Students explore what it means to be responsible citizens and identify ways they are (or can be) responsible at home, in school, and in the community. They create a survey related to people's perceptions of community health and poll members of the community to identify needs.
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Unit: Healthy Youth, Healthy Community (6-8)
Unit: Resolving Conflict with Respect
Conflict happens in many situations and knowing the proper means to communicate and resolve issues can mitigate many problems. This lesson helps youth evaluate the roots of conflicts and methods on how to resolve conflict with respect.
Unit: TeachOne: King's Words of Challenge
Learners make a talent chain for the group. This is a representation of the many strengths and talents each learner brings, making the whole group strong. A children's book sparks a joyful idea for community members to connect over art, and the learners establish a relationship with people at a...
In response to Martin Luther King, Jr.'s challenge, we explore what it means to be the best with the talents you have. The learners practice listening and responding with respect. Everyone has something to give, and this lesson helps us respect and celebrate the contributions we all can make to...
Unit: Grow Involved K-2
Children learn about caring and sharing through discussion of the book Martin's Big Words. The lesson introduces the "big" word philanthropy (giving time, talent, and treasure for the common good).
Unit: Cultural Competence
Why do we have cultural recognition months? The U.S. calendar of holidays includes months like National Hispanic Heritage Month and National Women's History Month in recognition of groups that have been historically underrepresented in the U.S. This lesson explores why and how we put these...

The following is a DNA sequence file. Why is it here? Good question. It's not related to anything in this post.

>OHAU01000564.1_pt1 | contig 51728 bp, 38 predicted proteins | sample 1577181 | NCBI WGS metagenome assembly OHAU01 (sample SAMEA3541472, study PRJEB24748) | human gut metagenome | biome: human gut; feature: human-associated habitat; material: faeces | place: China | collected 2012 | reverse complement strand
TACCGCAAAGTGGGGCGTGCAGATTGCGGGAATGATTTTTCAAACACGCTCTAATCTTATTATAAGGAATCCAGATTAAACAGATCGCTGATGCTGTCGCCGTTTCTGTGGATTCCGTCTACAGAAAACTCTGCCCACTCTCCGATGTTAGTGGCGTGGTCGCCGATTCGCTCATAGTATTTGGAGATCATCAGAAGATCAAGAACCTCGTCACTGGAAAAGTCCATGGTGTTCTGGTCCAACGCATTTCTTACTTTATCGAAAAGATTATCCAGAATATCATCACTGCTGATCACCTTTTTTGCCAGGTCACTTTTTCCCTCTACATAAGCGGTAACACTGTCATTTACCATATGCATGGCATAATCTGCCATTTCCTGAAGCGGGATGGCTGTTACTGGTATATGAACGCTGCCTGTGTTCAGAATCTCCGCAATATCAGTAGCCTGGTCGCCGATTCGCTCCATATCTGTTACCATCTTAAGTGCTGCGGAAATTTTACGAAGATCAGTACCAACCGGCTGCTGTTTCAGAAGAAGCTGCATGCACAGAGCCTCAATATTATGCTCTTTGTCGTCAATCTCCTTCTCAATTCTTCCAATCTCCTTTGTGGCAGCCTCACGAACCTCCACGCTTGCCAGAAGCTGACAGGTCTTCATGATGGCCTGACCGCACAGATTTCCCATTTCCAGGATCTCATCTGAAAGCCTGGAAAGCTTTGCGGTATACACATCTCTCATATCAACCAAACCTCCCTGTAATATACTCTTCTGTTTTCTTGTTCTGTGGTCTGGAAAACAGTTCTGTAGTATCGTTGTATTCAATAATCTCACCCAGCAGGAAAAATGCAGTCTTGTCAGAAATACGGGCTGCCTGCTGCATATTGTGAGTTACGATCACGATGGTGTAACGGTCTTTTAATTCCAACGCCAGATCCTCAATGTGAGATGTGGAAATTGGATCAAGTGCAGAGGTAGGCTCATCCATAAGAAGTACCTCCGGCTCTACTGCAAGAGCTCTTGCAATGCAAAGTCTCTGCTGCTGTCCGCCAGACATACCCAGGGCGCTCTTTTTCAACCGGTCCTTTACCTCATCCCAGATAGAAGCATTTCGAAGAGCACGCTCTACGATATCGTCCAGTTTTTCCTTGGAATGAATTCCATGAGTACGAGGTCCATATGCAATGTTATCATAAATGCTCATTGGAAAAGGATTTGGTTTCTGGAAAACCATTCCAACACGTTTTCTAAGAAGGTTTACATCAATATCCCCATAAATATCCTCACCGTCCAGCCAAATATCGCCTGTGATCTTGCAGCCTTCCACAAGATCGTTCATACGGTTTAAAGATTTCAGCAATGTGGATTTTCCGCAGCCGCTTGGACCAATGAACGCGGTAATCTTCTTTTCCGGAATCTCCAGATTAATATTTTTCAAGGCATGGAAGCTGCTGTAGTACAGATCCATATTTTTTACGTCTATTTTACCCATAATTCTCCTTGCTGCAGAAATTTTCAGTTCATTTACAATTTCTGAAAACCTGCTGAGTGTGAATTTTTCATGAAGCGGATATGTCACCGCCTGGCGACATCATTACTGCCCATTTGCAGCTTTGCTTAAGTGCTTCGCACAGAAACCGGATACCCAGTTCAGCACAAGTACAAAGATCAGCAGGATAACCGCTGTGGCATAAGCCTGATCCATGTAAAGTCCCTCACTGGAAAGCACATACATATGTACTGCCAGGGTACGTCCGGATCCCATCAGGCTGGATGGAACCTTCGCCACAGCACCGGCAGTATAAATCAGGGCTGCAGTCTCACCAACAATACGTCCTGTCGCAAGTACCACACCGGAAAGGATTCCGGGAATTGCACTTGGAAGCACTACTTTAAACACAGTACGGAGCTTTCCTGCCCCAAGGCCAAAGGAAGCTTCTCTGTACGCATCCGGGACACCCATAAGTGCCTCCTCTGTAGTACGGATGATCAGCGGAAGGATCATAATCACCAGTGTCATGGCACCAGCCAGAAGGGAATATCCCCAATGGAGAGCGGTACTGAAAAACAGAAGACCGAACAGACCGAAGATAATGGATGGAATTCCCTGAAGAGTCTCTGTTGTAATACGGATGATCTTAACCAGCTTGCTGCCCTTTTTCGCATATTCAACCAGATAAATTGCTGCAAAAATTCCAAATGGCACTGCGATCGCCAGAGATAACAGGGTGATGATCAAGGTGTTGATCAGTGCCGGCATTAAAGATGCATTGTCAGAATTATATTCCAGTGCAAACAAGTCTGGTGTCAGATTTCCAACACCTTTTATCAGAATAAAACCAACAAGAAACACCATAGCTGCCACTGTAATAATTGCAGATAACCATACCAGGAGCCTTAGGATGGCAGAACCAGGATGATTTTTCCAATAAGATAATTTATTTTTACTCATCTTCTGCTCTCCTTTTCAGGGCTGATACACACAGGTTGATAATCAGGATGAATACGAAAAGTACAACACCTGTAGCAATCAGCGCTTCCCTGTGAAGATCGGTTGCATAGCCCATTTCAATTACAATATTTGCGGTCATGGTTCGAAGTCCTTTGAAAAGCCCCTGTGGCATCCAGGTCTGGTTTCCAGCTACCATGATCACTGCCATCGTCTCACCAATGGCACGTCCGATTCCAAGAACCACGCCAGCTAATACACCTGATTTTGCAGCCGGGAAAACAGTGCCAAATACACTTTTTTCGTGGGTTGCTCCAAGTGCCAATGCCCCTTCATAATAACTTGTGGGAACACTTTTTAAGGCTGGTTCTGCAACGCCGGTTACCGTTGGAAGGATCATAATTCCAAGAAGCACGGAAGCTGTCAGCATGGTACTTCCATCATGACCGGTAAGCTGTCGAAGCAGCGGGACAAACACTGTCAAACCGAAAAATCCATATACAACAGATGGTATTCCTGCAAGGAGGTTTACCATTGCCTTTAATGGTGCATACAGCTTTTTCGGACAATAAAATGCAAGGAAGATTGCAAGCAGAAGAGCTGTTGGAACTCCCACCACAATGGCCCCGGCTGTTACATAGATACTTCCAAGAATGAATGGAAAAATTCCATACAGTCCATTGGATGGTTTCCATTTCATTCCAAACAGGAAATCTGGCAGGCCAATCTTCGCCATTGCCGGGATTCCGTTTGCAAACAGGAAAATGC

Unit: Character Education: Caring (Grade 8)
The purpose of this lesson is for the learners to reflect on how philanthropy, enlightened self-interest, and caring are related and to determine why and how they will "care" in the future.
Unit: Grow Involved 6-8
Young people will compare and contrast the philosophies and work of Dr. King and Gandhi. They will determine a service they can provide to promote peace and nonviolence.
Unit: The Life of Dr. Martin Luther King, Jr.
Children reflect on Martin Luther King, Jr.’s dream and how he used his words. They reflect on their own dreams for a better community.
Unit: Black History IS American History
We are made by history. In this activity, youth read the stories of philanthropic African Americans and influential related events that made America what it is today. Then they create a virtual Pop-Up Museum as an advocacy service project in which they tell stories of Black history and philanthropy.